True in the 17th century & still true today

August 1, 2010

A 17th century nun’s prayer (supposedly, but it sure seems unlikely. But let’s pretend it’s real and ponder it on this lovely Sunday. Susie, thanks for sending me the first bit. Here’s the entire thing and my notes are in blue italics.)

Lord thou knowest better than I know myself that I am growing older and will someday be old. Keep me from the fatal habit of thinking I must say something on every subject and on every occasion. But I am a blogger, and opinionated to boot, and I can’t help myself.

Release me from craving to straighten out everybody’s affairs. Make me thoughtful but not moody; helpful but not bossy. With my vast store of wisdom it seems a pity not to use it all, but thou knowest Lord that I want a few friends at the end. My friends know what a bossy & opinionated bitch I am and love me anyway–or they aren’t my friends.

Keep my mind free from the recital of endless details, give me wings to get to the point. Seal my lips on my aches and pains. They are increasing and the lover of rehearsing them is becoming sweeter as the years go by. I dare not ask for grace enough to enjoy the tales of others’ pains, but help me to endure them with patience. As my friends know, I am always there to hear their aches and pains because I know that one day it’ll be my turn and I’ll need a comforting ear and hand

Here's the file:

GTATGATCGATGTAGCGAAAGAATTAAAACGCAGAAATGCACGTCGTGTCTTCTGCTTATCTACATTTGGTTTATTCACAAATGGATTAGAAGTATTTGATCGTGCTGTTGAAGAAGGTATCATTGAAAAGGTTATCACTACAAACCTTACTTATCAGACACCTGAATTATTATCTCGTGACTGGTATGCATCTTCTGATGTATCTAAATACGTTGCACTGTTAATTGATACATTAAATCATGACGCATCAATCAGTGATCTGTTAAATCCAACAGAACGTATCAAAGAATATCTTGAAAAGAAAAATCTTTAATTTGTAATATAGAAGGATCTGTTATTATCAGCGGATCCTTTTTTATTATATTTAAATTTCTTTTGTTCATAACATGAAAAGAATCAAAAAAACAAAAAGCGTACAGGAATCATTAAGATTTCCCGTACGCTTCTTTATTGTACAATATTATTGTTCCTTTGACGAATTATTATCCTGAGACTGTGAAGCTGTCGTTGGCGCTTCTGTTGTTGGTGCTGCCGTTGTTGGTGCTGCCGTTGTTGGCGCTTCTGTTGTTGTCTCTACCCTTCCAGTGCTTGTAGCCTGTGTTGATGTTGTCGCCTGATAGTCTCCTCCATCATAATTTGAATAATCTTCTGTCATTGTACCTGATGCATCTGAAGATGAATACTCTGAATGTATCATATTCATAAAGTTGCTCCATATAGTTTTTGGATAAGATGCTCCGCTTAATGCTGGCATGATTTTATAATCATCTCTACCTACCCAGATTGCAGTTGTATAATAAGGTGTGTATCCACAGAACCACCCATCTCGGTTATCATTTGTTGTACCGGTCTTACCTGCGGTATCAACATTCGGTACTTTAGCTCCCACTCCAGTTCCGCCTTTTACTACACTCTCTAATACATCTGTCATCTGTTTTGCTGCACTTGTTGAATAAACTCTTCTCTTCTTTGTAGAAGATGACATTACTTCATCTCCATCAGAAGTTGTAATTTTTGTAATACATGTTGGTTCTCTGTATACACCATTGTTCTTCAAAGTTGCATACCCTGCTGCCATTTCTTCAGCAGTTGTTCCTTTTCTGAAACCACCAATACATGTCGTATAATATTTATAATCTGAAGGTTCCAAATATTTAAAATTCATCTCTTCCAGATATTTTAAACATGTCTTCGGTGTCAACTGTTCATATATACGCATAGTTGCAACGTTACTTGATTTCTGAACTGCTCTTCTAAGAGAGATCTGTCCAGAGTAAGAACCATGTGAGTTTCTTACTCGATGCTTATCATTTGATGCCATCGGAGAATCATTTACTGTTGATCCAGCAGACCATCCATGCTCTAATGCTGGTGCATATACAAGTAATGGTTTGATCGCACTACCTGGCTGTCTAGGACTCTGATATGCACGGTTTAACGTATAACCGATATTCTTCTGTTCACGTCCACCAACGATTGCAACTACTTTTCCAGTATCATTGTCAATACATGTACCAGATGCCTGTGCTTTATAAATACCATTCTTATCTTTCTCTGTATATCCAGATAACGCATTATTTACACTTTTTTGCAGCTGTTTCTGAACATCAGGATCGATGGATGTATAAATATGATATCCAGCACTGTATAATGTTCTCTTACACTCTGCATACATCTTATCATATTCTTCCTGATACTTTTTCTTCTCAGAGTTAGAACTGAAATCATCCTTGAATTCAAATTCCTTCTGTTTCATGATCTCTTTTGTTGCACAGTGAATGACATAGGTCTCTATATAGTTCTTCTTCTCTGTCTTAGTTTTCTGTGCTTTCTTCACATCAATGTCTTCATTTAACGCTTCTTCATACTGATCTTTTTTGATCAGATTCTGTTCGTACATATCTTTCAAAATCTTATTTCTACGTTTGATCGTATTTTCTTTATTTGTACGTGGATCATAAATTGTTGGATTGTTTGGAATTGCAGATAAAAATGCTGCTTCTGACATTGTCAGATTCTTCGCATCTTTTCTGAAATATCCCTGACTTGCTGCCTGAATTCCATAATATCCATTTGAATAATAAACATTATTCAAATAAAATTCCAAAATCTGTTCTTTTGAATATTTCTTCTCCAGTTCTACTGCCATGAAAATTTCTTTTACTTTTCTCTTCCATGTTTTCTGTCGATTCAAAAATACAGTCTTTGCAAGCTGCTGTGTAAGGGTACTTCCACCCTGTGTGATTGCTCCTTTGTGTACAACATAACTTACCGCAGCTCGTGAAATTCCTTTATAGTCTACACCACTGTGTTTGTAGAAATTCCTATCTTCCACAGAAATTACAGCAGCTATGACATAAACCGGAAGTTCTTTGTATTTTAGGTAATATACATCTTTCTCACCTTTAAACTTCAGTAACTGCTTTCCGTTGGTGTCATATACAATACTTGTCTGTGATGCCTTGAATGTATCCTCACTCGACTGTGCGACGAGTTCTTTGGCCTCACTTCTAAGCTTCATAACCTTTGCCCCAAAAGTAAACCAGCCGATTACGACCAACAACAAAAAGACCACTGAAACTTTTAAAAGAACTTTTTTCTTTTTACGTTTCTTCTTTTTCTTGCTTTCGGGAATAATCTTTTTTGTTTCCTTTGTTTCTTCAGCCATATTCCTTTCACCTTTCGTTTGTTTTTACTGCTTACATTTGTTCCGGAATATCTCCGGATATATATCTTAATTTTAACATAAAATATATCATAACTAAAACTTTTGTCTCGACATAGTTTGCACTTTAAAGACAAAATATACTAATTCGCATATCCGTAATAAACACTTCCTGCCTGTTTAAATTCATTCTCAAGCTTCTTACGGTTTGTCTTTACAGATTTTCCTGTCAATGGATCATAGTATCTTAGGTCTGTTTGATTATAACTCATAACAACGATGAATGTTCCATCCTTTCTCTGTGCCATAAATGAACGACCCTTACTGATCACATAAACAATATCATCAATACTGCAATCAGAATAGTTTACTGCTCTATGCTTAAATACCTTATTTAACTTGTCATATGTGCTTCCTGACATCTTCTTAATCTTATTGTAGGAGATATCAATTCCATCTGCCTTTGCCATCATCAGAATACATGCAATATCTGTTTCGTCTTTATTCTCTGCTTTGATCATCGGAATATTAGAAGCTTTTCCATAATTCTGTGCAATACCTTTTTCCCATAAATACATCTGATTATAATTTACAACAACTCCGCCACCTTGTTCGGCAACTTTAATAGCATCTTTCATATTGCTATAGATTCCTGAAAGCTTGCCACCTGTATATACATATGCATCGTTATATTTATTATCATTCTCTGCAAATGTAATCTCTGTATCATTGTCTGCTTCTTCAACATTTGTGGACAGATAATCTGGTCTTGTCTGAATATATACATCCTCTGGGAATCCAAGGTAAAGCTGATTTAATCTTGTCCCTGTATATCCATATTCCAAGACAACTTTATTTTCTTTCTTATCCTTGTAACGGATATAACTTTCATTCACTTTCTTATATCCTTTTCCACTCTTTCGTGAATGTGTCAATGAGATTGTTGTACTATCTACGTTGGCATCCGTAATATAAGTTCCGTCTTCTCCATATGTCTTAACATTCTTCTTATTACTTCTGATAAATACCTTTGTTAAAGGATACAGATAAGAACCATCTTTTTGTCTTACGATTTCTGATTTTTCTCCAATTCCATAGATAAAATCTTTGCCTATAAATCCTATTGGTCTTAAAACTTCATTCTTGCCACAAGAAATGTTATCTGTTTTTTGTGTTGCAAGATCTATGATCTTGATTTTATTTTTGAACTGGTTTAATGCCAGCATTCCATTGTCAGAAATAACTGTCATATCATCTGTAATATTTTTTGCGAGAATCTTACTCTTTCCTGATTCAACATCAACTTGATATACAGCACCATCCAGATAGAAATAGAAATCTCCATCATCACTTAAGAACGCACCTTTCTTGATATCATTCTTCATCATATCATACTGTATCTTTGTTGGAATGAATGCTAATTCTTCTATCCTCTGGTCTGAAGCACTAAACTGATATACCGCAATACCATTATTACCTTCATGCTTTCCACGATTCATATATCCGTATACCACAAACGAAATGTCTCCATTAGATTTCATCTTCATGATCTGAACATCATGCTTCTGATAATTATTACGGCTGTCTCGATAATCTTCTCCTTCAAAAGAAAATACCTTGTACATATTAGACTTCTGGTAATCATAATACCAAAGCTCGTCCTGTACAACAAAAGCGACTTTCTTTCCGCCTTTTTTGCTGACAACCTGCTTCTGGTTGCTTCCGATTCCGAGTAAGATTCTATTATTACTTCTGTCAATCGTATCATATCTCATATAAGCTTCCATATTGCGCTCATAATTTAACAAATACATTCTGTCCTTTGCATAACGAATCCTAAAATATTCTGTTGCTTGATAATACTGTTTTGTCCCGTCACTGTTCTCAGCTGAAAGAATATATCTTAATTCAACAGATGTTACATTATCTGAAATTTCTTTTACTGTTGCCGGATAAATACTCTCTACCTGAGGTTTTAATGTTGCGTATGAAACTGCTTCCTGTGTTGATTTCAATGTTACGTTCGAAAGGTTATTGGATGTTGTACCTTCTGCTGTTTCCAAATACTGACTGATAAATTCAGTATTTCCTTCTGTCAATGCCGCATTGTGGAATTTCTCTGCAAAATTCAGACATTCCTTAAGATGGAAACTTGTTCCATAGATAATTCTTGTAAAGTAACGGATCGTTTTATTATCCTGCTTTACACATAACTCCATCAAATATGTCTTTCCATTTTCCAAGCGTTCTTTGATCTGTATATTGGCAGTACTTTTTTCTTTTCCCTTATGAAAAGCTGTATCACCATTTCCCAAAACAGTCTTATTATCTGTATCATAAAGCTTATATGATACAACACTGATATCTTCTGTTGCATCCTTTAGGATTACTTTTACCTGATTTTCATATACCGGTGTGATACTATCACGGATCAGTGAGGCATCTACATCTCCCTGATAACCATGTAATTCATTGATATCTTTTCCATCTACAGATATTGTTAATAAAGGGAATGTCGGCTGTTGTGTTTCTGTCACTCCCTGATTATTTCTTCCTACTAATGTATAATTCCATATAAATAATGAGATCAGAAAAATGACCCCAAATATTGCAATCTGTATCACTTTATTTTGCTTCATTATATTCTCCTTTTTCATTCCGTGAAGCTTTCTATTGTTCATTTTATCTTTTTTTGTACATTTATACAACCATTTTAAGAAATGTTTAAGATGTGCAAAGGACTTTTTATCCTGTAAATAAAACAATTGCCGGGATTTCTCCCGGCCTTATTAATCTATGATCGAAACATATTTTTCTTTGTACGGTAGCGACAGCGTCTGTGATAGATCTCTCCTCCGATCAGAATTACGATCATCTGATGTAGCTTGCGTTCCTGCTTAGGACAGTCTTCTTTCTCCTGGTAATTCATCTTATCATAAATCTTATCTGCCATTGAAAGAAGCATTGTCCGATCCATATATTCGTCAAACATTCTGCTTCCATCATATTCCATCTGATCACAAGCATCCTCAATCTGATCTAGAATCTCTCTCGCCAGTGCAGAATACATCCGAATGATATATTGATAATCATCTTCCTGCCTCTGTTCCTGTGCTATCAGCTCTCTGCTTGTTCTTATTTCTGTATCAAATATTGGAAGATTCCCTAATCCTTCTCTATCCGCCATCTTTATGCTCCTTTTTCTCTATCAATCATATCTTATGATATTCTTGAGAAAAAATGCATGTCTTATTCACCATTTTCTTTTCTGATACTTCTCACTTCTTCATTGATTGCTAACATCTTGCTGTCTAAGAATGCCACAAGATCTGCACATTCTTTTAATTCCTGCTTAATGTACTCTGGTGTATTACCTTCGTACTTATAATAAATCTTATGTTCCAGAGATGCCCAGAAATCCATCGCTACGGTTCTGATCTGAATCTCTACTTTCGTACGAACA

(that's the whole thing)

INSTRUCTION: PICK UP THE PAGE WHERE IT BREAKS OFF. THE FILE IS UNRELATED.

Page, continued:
I dare not ask for improved memory, but for a growing humility and a lessening cocksureness when my memory seems to clash with the memories of others. Teach me the glorious lesson that occasionally I may be mistaken. Hmm. Mistaken? Me? This is a hard one, and if you think it’s hard for me, you ought meet my husband.

Keep me reasonably sweet; I do not want to be a saint – some of them are so hard to live with – but a sour old person is one of the crowning works of the devil. Give me the ability to see good things in unexpected places, and talents in unexpected people. And, give me O Lord, the grace to tell them so. I believe with all my heart in acknowledging people for their gifts. We don’t do enough of that and I try to do it as much as possible.



One comment on “True in the 17th century & still true today
  1. Lucia says:

    we wouldn’t be interesting without our flaws!

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